On Guernsey and Jersey, much of the population had stayed and most of their businesses survived. But Alderney had to start all over again, including reintroducing farming. The island's museum may be small but it packs a mighty punch, as it explains the hardships and post-war politics involved in getting the island back on its feet again.

A volunteer there struck up a conversation with me, and it transpired that she was another recent newcomer. "I moved here two years ago, and it was like stepping back into 1950s England. The shops close on Wednesday afternoons and Sundays, and for an hour at lunch. But now, when I go to the mainland, I find it too busy, too noisy, too many cars!"

Take a walk along the cliffs, she advised: "All you can hear is the sea and the birds." But I had plans to get closer to the action than that.

A war bunker in Alderney (Simon Chubb)

A war bunker in Alderney (Simon Chubb)

Alderney is known for its summer population of, arguably, Britain's most adored bird, so I took a boat trip out from the harbour and headed towards the small island of Burhou, where we soon came across hundreds of puffins bobbing in the water.

"They're conserving energy," said the guide. "And if you're wondering: the collective noun for them is a 'circus' of puffins." Oh, how that factoid made my heart sing!

"There are lots of chicks, known as pufflings, right now," she said, as we scoured the grassy slopes of Burhou with binoculars. But they were safely ensconced in their burrows, and the only movement we saw was that of a few hopping rabbits. We all vowed to later watch the live webcam that operates on the island.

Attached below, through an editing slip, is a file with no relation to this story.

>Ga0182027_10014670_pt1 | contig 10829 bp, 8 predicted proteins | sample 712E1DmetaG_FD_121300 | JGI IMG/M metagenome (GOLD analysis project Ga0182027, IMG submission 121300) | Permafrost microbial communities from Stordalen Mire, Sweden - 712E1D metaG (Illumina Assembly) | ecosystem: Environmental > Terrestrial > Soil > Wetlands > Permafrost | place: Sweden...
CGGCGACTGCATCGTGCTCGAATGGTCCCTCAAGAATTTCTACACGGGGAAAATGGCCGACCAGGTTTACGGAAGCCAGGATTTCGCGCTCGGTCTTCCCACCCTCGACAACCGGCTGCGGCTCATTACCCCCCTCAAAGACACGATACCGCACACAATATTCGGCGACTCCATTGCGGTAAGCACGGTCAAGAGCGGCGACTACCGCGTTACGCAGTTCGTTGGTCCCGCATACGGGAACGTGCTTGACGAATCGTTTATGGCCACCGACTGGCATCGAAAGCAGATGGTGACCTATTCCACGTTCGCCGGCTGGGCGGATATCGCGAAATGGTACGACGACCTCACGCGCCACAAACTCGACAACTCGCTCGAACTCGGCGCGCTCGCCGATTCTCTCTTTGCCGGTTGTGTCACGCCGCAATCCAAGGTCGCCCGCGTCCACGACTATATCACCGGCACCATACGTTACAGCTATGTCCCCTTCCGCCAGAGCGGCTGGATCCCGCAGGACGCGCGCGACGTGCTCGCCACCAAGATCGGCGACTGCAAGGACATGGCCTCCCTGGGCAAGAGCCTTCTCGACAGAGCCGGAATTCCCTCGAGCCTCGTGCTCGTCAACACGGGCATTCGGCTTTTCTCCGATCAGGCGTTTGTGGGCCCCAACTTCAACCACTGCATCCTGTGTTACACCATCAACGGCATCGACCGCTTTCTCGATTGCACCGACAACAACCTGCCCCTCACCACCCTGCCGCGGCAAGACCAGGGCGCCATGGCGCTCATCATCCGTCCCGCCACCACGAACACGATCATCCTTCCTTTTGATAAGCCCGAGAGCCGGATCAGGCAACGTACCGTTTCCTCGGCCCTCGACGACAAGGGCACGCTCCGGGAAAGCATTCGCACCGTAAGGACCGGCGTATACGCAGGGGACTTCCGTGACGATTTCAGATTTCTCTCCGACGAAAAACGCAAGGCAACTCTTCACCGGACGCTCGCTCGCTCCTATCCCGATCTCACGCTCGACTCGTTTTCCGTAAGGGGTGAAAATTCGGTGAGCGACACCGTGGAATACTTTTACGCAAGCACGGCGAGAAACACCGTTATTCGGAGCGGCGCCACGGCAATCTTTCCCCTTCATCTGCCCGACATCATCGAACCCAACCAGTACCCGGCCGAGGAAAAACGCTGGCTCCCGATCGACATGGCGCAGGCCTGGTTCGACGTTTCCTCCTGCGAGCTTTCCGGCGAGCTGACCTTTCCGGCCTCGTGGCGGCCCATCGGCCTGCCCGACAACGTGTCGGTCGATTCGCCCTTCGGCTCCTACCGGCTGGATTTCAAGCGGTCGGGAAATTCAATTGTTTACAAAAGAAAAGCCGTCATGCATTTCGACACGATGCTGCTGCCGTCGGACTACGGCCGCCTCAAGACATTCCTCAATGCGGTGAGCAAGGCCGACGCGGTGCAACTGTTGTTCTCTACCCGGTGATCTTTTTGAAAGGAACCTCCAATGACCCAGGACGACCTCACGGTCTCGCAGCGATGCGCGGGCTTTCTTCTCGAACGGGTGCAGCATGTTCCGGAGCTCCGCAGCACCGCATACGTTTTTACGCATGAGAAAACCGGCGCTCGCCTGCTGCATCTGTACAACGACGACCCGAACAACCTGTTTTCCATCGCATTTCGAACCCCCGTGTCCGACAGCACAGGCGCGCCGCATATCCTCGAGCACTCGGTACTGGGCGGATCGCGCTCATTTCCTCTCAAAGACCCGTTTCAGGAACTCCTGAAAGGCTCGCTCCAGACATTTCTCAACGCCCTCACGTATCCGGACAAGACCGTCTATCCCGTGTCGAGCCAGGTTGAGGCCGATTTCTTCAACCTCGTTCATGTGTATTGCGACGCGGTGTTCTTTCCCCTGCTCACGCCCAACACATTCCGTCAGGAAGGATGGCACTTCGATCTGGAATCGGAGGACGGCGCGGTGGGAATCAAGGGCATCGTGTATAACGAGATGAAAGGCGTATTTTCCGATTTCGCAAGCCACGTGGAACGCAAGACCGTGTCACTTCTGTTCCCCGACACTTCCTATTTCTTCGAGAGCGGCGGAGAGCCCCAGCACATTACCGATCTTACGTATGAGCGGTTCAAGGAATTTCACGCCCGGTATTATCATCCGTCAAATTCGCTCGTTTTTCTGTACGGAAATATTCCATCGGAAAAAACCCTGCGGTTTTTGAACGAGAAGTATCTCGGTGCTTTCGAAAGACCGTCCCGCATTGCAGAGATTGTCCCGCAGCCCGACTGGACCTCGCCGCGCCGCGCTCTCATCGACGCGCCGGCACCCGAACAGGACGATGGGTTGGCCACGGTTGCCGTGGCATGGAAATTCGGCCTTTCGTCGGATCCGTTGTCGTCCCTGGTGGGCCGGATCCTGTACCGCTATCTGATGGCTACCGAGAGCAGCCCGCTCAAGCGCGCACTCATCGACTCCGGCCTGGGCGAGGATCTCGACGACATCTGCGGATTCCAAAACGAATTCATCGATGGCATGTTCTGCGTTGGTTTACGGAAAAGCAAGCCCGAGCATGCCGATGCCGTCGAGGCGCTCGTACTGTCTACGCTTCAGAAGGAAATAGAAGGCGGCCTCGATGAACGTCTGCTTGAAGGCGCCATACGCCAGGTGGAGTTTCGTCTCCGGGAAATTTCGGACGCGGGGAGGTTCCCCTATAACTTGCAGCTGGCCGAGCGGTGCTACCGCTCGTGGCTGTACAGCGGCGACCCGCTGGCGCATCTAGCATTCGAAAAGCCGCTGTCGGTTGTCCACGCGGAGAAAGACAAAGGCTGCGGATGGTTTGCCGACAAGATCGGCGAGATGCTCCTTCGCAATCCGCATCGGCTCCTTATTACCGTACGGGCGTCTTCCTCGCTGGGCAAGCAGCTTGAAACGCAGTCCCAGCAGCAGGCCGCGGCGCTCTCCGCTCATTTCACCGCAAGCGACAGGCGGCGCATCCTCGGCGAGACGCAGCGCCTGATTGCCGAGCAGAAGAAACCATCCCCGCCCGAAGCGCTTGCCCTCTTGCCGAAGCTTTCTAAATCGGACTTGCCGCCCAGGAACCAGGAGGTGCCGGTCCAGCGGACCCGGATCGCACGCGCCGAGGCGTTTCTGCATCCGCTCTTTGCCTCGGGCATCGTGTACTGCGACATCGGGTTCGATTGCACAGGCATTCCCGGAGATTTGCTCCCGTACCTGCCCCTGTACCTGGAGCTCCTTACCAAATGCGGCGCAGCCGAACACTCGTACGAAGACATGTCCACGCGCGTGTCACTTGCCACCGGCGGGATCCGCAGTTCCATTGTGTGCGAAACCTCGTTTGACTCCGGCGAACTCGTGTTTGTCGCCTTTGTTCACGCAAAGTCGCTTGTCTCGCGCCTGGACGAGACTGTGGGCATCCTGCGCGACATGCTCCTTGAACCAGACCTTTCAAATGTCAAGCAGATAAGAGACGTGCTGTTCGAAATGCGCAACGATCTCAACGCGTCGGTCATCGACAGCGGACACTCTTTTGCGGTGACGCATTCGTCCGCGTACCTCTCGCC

If the adult puffins were just hanging out, Alderney's other famous seabird visitors were putting on more of a shock-and-awe display. We could see some activity in both the air and the sea, and soon realised it was dozens of gannets torpedoing into the water at 100 kilometres an hour. The largest seabird in the North Atlantic, their wingspan is up to two metres. But considering their speed and size, the splash they made was relatively small, and we were left to imagine them chasing the fish underwater like a heat-seeking missile.

Around 16,000 northern gannets (2% of the world's population) call these waters home from the end of January to October. As we neared Les Etacs (known as 'Gannet Rock'), we could see it pulsing with life. It was a remarkable sight, and just half a kilometre off Alderney's west coast.

Back at the lovely Braye Beach Hotel on the mainland, the outside terraces were almost as busy. After a couple of days of murk, the sun had come out, and it felt as if half the island were basking in its rays. Gone were the party of opera singers who had put on a performance as part of Alderney's Performing Arts Festival, only to be stranded by the fog. I had chatted to one of them at a little festival at the harbour.

"I don't call this a hardship," he'd laughed, tucking into a lobster roll and waving at the boats. "There's far worse places to be stuck."

Taxi driver Nick drove me to the airport early the next morning. I'd had a final walk on the pristine pale gold sands of Braye Beach, just as another atmospheric bank of mist had started to roll in.

"Looks like you might be staying after all," he predicted.

"Not a hardship," I smiled. Not a hardship.


The best place to stay on the island is the very welcoming Braye Beach Hotel (www.brayebeach.com, 0800 280 0550), overlooking Braye Beach and ten minutes' walk from town.

Alderney is 15 minutes flying time from Guernsey. Flights from London Gatwick to Alderney via Guernsey are available with Aurigny (www.aurigny.com, 01481 822886) and take around 2.5 hours.

For more information and ideas for holidays in Alderney, as well as travel inks, see www.visitalderney.com/stay/travel.

Related Articles